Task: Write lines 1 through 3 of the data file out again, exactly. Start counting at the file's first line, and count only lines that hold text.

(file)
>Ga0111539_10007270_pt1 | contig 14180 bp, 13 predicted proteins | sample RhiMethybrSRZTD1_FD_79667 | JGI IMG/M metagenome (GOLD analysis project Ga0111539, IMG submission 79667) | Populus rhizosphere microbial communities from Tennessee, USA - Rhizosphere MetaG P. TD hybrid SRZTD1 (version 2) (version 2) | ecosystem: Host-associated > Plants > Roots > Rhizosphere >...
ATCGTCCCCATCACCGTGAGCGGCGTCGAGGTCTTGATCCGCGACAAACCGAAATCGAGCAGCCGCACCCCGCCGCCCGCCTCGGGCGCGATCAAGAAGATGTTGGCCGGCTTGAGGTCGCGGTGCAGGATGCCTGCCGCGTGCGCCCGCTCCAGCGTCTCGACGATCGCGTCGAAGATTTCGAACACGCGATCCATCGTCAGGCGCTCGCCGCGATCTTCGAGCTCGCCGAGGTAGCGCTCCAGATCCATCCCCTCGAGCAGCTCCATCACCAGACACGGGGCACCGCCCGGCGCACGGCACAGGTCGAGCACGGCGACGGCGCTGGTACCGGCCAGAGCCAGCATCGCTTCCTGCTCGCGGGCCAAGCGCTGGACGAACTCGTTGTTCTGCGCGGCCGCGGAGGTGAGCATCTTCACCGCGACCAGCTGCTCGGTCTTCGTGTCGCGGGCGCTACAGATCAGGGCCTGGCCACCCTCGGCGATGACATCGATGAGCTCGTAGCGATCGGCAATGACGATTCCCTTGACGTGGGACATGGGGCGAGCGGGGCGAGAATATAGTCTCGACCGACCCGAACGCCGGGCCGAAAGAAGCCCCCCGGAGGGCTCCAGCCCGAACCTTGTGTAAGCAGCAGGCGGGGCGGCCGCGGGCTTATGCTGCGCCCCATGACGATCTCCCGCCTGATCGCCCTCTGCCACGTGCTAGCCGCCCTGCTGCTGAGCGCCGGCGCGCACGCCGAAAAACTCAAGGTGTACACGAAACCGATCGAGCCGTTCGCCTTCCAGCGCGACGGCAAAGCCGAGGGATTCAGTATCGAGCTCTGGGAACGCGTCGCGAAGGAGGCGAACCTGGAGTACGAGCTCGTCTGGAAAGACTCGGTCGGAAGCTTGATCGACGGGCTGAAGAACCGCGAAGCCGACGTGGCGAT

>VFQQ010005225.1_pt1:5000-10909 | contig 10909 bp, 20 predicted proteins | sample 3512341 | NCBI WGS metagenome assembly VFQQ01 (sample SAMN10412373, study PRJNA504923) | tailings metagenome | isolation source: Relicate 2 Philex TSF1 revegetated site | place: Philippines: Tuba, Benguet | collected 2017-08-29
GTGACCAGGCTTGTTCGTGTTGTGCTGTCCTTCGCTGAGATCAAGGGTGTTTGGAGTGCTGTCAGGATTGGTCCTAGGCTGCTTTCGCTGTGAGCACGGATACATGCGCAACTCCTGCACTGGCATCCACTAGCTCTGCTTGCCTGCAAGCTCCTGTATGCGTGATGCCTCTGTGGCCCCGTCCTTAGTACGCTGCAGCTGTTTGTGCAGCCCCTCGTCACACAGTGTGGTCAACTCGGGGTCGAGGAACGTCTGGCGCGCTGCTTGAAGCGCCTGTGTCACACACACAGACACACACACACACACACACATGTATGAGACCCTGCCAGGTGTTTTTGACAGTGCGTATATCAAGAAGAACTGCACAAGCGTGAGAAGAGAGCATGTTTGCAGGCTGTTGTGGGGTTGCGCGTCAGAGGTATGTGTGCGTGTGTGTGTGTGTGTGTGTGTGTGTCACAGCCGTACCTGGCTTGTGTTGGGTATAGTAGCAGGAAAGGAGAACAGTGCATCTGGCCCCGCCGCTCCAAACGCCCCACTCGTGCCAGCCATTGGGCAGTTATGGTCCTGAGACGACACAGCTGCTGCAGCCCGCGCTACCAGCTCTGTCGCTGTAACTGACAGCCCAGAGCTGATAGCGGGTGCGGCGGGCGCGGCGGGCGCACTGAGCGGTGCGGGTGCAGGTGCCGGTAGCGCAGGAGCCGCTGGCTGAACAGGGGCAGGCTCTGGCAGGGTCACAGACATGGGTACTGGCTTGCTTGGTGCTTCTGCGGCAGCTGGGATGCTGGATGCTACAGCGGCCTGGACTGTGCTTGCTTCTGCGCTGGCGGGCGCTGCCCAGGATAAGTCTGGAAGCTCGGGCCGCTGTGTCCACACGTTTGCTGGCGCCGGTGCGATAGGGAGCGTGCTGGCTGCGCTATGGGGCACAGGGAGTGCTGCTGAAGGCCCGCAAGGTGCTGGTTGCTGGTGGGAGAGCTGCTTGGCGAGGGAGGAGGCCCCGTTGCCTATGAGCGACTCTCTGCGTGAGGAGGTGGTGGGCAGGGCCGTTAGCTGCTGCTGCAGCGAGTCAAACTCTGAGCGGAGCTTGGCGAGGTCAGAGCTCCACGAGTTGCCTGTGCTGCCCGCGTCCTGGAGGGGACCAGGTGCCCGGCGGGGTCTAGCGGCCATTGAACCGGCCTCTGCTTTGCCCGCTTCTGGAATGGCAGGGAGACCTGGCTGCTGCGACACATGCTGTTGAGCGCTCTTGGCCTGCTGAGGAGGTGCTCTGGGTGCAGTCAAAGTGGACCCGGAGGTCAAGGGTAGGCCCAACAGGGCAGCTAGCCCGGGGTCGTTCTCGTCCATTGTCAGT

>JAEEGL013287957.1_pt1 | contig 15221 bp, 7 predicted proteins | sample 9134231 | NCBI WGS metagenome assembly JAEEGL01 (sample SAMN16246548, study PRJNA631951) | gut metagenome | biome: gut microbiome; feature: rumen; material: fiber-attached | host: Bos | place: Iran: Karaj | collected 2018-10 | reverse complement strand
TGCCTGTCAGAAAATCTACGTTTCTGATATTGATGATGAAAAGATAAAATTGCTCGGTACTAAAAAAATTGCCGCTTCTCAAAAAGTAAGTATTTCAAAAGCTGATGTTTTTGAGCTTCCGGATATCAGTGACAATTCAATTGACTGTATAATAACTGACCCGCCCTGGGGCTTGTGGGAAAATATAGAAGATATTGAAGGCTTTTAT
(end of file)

>Ga0111539_10007270_pt1 | contig 14180 bp, 13 predicted proteins | sample RhiMethybrSRZTD1_FD_79667 | JGI IMG/M metagenome (GOLD analysis project Ga0111539, IMG submission 79667) | Populus rhizosphere microbial communities from Tennessee, USA - Rhizosphere MetaG P. TD hybrid SRZTD1 (version 2) (version 2) | ecosystem: Host-associated > Plants > Roots > Rhizosphere >...
ATCGTCCCCATCACCGTGAGCGGCGTCGAGGTCTTGATCCGCGACAAACCGAAATCGAGCAGCCGCACCCCGCCGCCCGCCTCGGGCGCGATCAAGAAGATGTTGGCCGGCTTGAGGTCGCGGTGCAGGATGCCTGCCGCGTGCGCCCGCTCCAGCGTCTCGACGATCGCGTCGAAGATTTCGAACACGCGATCCATCGTCAGGCGCTCGCCGCGATCTTCGAGCTCGCCGAGGTAGCGCTCCAGATCCATCCCCTCGAGCAGCTCCATCACCAGACACGGGGCACCGCCCGGCGCACGGCACAGGTCGAGCACGGCGACGGCGCTGGTACCGGCCAGAGCCAGCATCGCTTCCTGCTCGCGGGCCAAGCGCTGGACGAACTCGTTGTTCTGCGCGGCCGCGGAGGTGAGCATCTTCACCGCGACCAGCTGCTCGGTCTTCGTGTCGCGGGCGCTACAGATCAGGGCCTGGCCACCCTCGGCGATGACATCGATGAGCTCGTAGCGATCGGCAATGACGATTCCCTTGACGTGGGACATGGGGCGAGCGGGGCGAGAATATAGTCTCGACCGACCCGAACGCCGGGCCGAAAGAAGCCCCCCGGAGGGCTCCAGCCCGAACCTTGTGTAAGCAGCAGGCGGGGCGGCCGCGGGCTTATGCTGCGCCCCATGACGATCTCCCGCCTGATCGCCCTCTGCCACGTGCTAGCCGCCCTGCTGCTGAGCGCCGGCGCGCACGCCGAAAAACTCAAGGTGTACACGAAACCGATCGAGCCGTTCGCCTTCCAGCGCGACGGCAAAGCCGAGGGATTCAGTATCGAGCTCTGGGAACGCGTCGCGAAGGAGGCGAACCTGGAGTACGAGCTCGTCTGGAAAGACTCGGTCGGAAGCTTGATCGACGGGCTGAAGAACCGCGAAGCCGACGTGGCGAT

>VFQQ010005225.1_pt1:5000-10909 | contig 10909 bp, 20 predicted proteins | sample 3512341 | NCBI WGS metagenome assembly VFQQ01 (sample SAMN10412373, study PRJNA504923) | tailings metagenome | isolation source: Relicate 2 Philex TSF1 revegetated site | place: Philippines: Tuba, Benguet | collected 2017-08-29